This meant that for the last 8 years of his time in hiding Shoichi Yokoi was all alone. When he was found in 1972, he was in relatively good health and explained that he had actually known the war ended as far back as 1952 however as per Japanese cultural expectations it was a disgrace to be captured so he remained in hiding.

Bloody Sunday

In Derry, Northern Ireland the British Army shot 26 unarmed protestors, killing 14, on 30 January. The incident would become known as Bloody Sunday with most of those shot while fleeing the scene or trying to help the injured. This occurred at a time when tensions were extremely high in Northern Ireland.

In the aftermath the findings of an investigation into the incident cleared the soldiers of any wrongdoing. It wouldn’t be until the late 1990s that a second investigation began into what actually transpired. This investigation took 12 years and in 2010 when the final report was published, UK Prime Minister David Cameron issued a formal apology, and a murder investigation was subsequently launched. No charges have been laid largely thanks to the period of time that has passed since the massacre.

The Winter Olympics

It was a big year for international sport with both the Summer and Winter Games held!

On 3 February 1972 the Winter Games opened in Sapporo, Japan. This Winter Games was notable because it was the first to be held outside of Europe or North America. Japan was set to host the 1940 Winter Games however after Japan and China went to war in 1937, they elected not to host the games. Due to WWII the 1940 games were cancelled anyway.

There were 35 nations represented at these games with the Soviet Union topping the medal tally followed by East Germany in second place. One thousand athletes competed at the games however just 205 were women.

These games also saw Japan win their first winter Olympic gold when Yukio Kasaya won the 70m ski jumping. They also took home silver and bronze in this event to win all three of the country’s medals at these games.

Interestingly this was the last games where gold medallists in the skiing events wore all-wooden skis.

Australia sent four male athletes to these games. Two competed in speed skating while two others competed in alpine skiing. Unfortunately, it would be thirty years until Australia took home any winter medals.

The Summer Olympics

Later in the year the Summer Olympics took place in Munich, West Germany. Held from 26 August until the 10 September the games were overshadowed by a dark incident. Part-way through the games, on 5 September, nine Israeli members of the Olympic team were taken hostage and two more were killed by a Palestinian terrorist group. The terrorists demanded the release of 234 Palestinian prisoners who were being held in Israeli jails.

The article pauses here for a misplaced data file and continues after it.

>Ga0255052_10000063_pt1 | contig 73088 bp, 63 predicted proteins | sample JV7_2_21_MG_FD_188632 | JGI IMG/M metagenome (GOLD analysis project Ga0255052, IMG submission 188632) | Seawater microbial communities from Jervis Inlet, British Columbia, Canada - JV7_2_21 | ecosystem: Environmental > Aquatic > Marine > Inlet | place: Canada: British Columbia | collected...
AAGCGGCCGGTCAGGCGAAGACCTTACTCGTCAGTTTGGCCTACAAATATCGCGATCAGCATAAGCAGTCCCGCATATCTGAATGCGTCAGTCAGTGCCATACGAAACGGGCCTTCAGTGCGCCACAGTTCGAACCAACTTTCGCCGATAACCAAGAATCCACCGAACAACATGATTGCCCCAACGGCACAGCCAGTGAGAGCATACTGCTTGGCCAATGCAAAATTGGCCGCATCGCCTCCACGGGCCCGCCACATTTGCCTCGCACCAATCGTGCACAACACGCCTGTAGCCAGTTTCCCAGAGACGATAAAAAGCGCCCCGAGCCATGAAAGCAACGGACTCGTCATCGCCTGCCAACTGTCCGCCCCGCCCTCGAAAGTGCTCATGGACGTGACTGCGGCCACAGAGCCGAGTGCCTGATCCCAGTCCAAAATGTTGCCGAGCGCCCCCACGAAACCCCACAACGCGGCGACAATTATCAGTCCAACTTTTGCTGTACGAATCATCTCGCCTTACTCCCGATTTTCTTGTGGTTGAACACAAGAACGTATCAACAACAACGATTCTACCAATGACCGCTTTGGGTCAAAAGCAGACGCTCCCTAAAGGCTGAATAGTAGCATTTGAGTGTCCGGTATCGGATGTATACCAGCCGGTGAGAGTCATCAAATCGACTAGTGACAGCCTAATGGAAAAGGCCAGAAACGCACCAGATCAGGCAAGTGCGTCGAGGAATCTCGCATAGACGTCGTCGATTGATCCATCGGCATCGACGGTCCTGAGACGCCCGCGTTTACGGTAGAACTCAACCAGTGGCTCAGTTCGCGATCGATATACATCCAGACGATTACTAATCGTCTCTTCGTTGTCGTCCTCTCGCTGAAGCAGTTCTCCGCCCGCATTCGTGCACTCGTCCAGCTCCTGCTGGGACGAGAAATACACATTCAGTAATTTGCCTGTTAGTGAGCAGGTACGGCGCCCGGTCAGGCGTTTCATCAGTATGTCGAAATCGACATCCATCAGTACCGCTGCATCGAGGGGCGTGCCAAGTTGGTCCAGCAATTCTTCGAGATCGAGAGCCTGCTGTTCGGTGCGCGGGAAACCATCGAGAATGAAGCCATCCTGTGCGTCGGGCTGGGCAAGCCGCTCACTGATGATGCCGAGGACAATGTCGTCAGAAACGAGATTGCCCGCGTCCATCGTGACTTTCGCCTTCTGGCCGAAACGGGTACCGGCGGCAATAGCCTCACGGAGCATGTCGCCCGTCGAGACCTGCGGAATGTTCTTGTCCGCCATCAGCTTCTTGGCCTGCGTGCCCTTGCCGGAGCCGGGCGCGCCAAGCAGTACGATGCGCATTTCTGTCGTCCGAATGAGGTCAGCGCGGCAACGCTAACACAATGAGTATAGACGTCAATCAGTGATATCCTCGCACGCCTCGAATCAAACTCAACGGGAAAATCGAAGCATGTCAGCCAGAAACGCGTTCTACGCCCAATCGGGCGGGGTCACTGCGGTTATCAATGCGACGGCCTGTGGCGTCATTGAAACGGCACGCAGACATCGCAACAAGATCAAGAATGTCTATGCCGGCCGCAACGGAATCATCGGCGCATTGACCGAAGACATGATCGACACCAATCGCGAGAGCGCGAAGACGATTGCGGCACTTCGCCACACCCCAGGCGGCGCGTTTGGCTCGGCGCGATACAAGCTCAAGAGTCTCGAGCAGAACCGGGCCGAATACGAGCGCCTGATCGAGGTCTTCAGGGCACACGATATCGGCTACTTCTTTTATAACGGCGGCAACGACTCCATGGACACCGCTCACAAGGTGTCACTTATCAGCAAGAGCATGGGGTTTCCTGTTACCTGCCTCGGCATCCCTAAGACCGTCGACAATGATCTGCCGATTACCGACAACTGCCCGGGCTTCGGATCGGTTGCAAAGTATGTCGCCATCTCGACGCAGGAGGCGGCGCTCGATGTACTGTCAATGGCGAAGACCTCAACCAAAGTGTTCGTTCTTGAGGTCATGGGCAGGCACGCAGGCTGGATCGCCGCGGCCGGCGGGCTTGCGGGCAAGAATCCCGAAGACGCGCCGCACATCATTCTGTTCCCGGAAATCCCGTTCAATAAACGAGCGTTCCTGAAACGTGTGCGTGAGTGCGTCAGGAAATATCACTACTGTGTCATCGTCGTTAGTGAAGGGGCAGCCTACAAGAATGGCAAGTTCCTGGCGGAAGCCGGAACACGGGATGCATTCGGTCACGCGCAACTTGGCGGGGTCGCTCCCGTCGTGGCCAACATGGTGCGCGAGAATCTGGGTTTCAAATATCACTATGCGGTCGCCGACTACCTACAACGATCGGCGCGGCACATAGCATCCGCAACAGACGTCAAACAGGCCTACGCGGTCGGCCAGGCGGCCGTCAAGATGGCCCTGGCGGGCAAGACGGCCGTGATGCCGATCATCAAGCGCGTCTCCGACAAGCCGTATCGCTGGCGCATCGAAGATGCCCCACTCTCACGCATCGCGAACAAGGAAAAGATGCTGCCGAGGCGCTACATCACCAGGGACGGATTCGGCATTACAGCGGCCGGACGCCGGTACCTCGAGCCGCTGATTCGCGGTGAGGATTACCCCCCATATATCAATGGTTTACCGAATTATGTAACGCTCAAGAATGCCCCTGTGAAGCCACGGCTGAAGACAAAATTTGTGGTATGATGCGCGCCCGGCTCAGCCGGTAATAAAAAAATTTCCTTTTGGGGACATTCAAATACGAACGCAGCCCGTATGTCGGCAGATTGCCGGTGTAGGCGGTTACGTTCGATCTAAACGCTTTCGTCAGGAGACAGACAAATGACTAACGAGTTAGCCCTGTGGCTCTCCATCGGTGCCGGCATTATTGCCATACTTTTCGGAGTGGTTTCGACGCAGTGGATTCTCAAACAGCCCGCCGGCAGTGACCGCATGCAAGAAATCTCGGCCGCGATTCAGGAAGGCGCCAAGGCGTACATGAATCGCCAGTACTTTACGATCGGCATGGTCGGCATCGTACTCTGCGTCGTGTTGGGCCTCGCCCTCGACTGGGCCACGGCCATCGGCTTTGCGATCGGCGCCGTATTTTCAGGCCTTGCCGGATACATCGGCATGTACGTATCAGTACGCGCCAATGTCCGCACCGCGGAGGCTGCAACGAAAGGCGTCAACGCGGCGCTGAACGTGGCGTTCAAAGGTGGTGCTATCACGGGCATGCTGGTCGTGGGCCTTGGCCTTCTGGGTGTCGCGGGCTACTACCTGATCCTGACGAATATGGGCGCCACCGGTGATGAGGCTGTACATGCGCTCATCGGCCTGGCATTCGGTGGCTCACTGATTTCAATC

This demand was not met and instead, the next day, West German police ambushed the terrorists. The rescue attempt failed, and all hostages were killed, including one police officer who was caught in the crossfire. Five of the eight terrorists were also killed. The three surviving terrorists were taken into custody however just one month later they were released in a prisoner exchange following the hijacking of Lufthansa Flight 615. The aim of the hijacking was to have the terrorists released so they accomplished what they set out to do with the terrorists offered asylum in Libya.

Following the attack on the Israeli team all Olympic competition was suspended for 34 hours with a memorial service held on 6 September. This ceremony was attended by 83,000 people.

At the conclusion of the games the nation’s that finished on the top of medal tally were the Soviet Union, USA and East Germany. The host nation came in fourth while Australia finished sixth bringing home 8 gold medals, of which three were won by 15-year old swimmer Shane Gould (she also won a silver and bronze medal). Of the 17 medals won by Australia, ten were won in the pool with the others won in cycling and sailing.

Shane Gould with her Olympic medals, 1972 (Source:

Tragedy in Nicaragua

The year came to a devastating end with deaths of between 5,000-11,000 people in Nicaragua following a 6.2 magnitude that occurred during the middle of the night near the capital Managua. Around 20,000 people were injured and over 300,000 people were left homeless. In the immediate aftermath over 1 million people were displaced and the city, which was largely constructed years earlier in a haphazard nature was no match for the earthquake. Most emergency response equipment was damaged which made the recovery almost impossible, this included the cities main hospitals which were unable to treat patients.